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Effects of sub optimal temperatures in different clones of Eucalyptus globulus Labill using imaging techniques and determination of the activity of antioxidative enzymes

Grant number: 05/54089-6
Support type:Scholarships abroad - Research
Effective date (Start): February 01, 2006
Effective date (End): March 31, 2006
Field of knowledge:Biological Sciences - Botany - Pant Physiology
Principal Investigator:Fernando Broetto
Grantee:Fernando Broetto
Host: Maria Manuela C.C.F. Chaves
Home Institution: Instituto de Biociências (IBB). Universidade Estadual Paulista (UNESP). Campus de Botucatu. Botucatu , SP, Brazil
Local de pesquisa : Universidade Técnica de Lisboa, Portugal  

Abstract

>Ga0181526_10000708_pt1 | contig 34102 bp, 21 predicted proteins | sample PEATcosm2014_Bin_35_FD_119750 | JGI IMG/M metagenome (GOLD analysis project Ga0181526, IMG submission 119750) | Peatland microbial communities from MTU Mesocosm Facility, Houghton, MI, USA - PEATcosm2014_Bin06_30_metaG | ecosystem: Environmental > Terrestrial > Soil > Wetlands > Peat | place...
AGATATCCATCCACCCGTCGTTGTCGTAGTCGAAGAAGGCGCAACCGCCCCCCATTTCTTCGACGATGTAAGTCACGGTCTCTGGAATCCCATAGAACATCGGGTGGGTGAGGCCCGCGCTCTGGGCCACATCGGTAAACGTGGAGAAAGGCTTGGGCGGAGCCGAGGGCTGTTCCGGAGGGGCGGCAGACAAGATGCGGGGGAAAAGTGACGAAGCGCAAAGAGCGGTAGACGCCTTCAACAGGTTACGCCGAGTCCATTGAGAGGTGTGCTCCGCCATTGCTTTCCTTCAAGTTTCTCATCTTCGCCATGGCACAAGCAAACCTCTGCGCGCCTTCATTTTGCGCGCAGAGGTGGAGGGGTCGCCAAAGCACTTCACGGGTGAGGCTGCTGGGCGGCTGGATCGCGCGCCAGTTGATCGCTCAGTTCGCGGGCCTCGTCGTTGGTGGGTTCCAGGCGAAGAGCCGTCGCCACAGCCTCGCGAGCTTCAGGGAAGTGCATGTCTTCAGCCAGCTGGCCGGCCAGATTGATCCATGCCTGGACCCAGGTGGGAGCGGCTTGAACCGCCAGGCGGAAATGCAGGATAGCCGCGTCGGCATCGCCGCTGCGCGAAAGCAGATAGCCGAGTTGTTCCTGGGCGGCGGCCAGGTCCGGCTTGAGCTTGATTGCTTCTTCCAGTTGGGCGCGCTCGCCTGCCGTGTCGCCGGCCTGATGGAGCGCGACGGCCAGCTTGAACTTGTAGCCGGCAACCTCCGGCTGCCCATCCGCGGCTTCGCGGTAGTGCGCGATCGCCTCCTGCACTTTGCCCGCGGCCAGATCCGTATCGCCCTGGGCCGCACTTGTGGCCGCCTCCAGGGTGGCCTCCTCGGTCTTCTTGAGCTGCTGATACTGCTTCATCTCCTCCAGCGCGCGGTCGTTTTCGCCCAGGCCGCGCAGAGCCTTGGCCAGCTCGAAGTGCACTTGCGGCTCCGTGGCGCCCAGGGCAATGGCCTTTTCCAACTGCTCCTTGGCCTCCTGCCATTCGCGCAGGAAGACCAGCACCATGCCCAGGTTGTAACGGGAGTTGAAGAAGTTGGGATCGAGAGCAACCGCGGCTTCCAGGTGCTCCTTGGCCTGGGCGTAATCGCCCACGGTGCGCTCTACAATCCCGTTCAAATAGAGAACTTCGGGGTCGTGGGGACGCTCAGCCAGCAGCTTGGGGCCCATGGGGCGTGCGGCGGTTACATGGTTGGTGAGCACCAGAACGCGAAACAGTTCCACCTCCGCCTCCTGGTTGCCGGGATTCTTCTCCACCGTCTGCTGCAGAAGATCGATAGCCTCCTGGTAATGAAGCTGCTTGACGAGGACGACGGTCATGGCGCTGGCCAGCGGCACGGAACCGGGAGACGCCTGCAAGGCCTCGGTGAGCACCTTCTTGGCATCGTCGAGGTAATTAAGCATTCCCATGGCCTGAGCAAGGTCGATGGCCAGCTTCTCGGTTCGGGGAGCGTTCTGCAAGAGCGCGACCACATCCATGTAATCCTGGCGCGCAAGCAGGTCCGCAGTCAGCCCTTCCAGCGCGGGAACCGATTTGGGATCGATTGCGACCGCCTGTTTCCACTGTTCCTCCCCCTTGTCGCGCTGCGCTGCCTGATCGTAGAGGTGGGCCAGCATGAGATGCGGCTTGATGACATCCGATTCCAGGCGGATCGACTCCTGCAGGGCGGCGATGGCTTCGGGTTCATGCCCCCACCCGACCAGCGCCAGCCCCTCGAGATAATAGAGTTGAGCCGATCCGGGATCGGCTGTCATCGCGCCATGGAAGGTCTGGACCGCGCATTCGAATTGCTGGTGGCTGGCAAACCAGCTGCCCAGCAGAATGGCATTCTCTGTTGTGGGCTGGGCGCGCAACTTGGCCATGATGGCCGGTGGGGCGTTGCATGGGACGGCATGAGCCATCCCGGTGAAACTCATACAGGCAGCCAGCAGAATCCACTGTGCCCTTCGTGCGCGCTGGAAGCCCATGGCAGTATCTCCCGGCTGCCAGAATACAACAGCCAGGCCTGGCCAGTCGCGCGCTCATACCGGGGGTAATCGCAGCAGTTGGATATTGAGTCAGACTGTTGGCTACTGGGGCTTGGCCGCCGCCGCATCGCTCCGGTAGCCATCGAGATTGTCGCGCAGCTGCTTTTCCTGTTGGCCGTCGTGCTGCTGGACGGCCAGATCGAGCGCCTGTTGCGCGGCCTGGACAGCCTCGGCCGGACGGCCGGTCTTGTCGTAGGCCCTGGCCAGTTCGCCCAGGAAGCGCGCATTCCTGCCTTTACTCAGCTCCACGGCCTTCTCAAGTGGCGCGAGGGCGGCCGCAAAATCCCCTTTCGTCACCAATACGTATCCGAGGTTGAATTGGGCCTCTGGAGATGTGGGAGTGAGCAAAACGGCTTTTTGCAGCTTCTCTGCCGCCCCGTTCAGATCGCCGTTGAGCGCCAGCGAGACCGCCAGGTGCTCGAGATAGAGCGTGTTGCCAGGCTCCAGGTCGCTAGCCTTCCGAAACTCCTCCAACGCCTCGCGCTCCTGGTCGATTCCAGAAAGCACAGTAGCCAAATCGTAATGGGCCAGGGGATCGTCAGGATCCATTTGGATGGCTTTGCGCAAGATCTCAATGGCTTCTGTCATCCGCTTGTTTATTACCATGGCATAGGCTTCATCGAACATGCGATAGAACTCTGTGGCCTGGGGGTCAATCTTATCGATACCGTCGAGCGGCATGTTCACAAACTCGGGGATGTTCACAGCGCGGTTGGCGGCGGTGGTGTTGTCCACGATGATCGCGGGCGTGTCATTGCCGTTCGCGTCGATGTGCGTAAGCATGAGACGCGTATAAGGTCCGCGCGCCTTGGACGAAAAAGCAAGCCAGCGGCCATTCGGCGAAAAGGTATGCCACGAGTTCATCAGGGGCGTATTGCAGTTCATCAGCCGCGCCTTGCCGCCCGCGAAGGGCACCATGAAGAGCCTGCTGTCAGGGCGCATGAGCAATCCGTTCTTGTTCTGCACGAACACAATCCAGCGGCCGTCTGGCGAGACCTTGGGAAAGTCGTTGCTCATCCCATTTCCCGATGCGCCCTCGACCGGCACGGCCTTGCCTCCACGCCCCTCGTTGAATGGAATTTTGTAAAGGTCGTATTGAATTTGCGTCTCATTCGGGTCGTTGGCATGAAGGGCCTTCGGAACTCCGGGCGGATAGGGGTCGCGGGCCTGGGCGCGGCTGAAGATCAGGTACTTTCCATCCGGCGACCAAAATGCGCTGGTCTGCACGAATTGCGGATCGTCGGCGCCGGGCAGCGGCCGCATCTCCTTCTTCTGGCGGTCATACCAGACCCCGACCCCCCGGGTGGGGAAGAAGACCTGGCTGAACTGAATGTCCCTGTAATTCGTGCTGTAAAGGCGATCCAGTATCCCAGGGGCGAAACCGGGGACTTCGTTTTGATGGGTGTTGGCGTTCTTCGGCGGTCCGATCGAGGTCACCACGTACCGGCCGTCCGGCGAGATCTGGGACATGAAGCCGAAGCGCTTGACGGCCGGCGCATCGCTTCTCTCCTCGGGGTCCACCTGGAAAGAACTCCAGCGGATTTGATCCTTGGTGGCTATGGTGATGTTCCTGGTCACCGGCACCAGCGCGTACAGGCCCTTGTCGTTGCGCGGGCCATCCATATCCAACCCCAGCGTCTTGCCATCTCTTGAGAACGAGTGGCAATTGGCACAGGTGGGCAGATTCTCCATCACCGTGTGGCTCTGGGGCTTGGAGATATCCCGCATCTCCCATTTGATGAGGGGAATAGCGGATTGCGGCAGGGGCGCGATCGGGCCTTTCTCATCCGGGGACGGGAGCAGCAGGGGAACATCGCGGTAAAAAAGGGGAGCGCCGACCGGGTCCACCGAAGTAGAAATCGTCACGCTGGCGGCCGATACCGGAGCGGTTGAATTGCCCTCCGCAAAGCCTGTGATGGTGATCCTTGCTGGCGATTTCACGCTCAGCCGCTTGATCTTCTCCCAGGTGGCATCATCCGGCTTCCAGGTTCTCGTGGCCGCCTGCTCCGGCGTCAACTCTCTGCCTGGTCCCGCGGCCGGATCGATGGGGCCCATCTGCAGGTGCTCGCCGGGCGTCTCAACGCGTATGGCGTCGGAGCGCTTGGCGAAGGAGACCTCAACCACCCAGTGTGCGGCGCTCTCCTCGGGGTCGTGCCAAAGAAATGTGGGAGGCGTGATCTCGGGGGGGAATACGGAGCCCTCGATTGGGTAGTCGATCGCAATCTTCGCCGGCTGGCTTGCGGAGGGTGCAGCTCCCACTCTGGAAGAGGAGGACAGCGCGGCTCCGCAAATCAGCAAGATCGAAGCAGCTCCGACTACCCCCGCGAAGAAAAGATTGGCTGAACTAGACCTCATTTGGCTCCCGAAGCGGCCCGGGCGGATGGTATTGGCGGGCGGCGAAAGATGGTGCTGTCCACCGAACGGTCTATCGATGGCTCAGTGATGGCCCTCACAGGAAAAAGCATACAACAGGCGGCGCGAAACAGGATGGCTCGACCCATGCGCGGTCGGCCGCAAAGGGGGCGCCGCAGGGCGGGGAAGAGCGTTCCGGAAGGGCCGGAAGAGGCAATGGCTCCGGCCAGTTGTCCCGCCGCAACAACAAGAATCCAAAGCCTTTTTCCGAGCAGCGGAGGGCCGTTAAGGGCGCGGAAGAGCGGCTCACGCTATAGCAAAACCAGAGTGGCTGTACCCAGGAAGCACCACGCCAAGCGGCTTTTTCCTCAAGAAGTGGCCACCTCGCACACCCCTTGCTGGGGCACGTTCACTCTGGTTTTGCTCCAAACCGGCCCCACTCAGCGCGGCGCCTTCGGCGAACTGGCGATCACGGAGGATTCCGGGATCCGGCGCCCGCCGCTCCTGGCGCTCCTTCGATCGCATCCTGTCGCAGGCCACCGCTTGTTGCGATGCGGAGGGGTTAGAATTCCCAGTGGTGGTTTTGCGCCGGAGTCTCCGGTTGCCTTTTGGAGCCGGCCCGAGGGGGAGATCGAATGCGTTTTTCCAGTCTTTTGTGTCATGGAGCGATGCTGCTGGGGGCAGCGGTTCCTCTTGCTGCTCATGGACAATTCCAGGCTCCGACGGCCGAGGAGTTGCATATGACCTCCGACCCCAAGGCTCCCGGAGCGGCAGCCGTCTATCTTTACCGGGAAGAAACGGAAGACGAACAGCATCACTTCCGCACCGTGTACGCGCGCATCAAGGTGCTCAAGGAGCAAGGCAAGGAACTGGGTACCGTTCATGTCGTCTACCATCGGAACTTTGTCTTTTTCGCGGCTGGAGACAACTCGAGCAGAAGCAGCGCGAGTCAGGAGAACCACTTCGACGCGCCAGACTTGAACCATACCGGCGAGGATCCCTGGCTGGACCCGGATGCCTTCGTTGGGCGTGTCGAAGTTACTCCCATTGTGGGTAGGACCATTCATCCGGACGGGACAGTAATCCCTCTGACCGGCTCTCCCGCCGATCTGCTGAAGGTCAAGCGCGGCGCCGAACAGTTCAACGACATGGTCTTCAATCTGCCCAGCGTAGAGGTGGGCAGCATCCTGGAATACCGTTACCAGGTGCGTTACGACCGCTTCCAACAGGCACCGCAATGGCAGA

The recent development of a range of imaging technologies based on the new generation of CCD-detectors has enormously extended the potential for physiologists or agronomists to develop new approaches to the rapid and accurate remote diagnosis of a wide range of plant stresses. These new imaging technologies, which include thermal imaging using new lighweight uncooled cameras, fluorescence imaging and multi- or hyper-spectral reflectance imaging, have introduced new tools for detection and quantification of plant responses to environmental or biotic stresses. Further advances in technology are now opening up the opportunity both to combine one or more of these new technologies in a more sophisticated way to enhance their diagnostic power in the laboratory and, importantly, to extend their use the field. In addition to improving our capacity to diagnose different stresses, these new imaging technologies are providing powerful new tools for understanding the physiological processes involved in plant responses to environment. Important processes that can be studied include defense reactions to pathogens and the regulation of photosynthesis and water use. A key feature of this project is bringing together contrasting imaging technologies to answer critical questions in plant physiology that relate to the mechanisms of plant response to environmental and biotic stresses and providing new approaches to stress diagnosis. Parallelely examine the effect of sub-optimal temperatures on the activity of two important enzymes of the antioxidative response system, i.e. SOD and catalase. (AU)